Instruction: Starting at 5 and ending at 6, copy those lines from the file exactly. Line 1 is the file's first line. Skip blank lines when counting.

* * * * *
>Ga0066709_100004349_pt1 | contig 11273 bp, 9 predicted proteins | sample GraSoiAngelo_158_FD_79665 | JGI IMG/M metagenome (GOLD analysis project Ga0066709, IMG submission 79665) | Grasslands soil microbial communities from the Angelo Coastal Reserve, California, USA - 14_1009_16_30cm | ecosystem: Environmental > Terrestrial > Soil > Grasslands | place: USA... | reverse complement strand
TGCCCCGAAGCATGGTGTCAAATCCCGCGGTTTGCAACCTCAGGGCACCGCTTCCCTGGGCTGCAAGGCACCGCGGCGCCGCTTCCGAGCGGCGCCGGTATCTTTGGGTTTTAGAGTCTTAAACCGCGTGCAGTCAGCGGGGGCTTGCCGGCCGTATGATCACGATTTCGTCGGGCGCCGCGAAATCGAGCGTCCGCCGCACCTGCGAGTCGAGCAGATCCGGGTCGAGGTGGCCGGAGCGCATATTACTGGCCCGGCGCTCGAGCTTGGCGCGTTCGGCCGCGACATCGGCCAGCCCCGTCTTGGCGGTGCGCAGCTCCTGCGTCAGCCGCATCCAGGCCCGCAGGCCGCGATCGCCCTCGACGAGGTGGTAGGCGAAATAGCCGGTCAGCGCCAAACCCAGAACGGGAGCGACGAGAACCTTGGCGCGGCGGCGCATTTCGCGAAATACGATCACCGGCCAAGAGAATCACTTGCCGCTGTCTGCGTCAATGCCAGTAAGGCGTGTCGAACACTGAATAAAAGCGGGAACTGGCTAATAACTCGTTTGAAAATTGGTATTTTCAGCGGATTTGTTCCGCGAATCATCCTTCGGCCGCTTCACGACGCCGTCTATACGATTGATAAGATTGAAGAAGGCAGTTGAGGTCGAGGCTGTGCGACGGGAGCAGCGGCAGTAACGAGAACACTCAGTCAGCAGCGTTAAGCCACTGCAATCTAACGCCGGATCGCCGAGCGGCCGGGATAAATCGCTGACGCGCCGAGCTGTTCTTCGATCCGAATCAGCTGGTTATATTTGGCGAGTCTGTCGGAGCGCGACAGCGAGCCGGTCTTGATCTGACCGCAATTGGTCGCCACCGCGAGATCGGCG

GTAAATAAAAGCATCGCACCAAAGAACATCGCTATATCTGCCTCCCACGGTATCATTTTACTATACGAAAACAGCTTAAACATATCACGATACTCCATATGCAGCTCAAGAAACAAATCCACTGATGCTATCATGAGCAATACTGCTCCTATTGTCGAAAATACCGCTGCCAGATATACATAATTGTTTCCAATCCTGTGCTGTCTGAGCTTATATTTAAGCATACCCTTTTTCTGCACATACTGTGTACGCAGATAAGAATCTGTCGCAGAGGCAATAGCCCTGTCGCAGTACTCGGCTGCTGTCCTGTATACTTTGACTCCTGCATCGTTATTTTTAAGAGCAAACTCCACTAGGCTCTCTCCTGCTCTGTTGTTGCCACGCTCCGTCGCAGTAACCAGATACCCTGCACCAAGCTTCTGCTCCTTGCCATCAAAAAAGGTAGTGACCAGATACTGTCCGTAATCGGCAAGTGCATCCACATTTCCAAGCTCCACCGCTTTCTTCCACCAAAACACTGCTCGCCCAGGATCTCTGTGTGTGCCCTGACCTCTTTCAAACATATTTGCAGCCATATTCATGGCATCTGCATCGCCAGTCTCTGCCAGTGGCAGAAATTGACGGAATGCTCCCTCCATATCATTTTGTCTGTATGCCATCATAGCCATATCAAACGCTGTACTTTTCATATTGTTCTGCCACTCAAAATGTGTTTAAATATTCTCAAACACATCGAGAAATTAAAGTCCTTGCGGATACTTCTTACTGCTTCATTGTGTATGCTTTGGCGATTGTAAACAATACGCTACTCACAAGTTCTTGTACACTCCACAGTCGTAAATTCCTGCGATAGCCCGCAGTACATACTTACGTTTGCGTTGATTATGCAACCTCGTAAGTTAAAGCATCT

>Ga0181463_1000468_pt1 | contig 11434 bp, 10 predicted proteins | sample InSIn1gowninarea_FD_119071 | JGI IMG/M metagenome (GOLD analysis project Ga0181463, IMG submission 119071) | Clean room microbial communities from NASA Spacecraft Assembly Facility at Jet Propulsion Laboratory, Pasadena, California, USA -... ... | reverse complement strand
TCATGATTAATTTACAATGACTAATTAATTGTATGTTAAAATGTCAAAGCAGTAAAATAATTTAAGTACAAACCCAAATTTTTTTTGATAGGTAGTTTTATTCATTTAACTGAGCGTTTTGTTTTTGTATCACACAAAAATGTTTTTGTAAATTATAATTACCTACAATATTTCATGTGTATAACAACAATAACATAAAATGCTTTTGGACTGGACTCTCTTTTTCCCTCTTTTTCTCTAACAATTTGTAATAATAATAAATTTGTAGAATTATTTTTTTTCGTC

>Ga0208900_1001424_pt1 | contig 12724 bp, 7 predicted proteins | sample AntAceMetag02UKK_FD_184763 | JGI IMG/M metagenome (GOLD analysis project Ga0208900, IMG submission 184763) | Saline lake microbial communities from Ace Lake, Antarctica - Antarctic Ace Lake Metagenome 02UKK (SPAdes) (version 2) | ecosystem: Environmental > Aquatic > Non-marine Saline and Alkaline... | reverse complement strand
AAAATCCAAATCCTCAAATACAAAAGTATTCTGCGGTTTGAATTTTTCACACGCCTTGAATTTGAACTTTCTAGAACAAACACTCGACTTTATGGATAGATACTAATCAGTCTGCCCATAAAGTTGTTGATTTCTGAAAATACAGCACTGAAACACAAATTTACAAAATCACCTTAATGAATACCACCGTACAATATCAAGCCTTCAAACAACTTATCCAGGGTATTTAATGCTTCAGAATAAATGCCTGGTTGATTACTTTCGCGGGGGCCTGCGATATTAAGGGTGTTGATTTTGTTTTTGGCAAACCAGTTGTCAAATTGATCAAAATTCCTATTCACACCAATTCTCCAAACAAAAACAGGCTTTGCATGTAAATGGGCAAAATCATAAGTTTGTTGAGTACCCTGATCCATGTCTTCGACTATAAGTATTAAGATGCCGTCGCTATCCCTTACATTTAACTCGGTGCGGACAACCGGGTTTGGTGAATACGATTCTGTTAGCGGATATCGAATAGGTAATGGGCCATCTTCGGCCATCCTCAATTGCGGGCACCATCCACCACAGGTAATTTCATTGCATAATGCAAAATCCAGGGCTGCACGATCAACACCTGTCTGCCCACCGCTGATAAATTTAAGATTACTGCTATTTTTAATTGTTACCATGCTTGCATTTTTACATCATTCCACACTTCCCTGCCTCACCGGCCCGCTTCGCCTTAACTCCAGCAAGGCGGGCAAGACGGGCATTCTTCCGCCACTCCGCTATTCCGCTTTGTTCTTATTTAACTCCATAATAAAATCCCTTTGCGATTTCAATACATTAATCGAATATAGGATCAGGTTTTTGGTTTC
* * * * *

TCATGATTAATTTACAATGACTAATTAATTGTATGTTAAAATGTCAAAGCAGTAAAATAATTTAAGTACAAACCCAAATTTTTTTTGATAGGTAGTTTTATTCATTTAACTGAGCGTTTTGTTTTTGTATCACACAAAAATGTTTTTGTAAATTATAATTACCTACAATATTTCATGTGTATAACAACAATAACATAAAATGCTTTTGGACTGGACTCTCTTTTTCCCTCTTTTTCTCTAACAATTTGTAATAATAATAAATTTGTAGAATTATTTTTTTTCGTC

>Ga0208900_1001424_pt1 | contig 12724 bp, 7 predicted proteins | sample AntAceMetag02UKK_FD_184763 | JGI IMG/M metagenome (GOLD analysis project Ga0208900, IMG submission 184763) | Saline lake microbial communities from Ace Lake, Antarctica - Antarctic Ace Lake Metagenome 02UKK (SPAdes) (version 2) | ecosystem: Environmental > Aquatic > Non-marine Saline and Alkaline... | reverse complement strand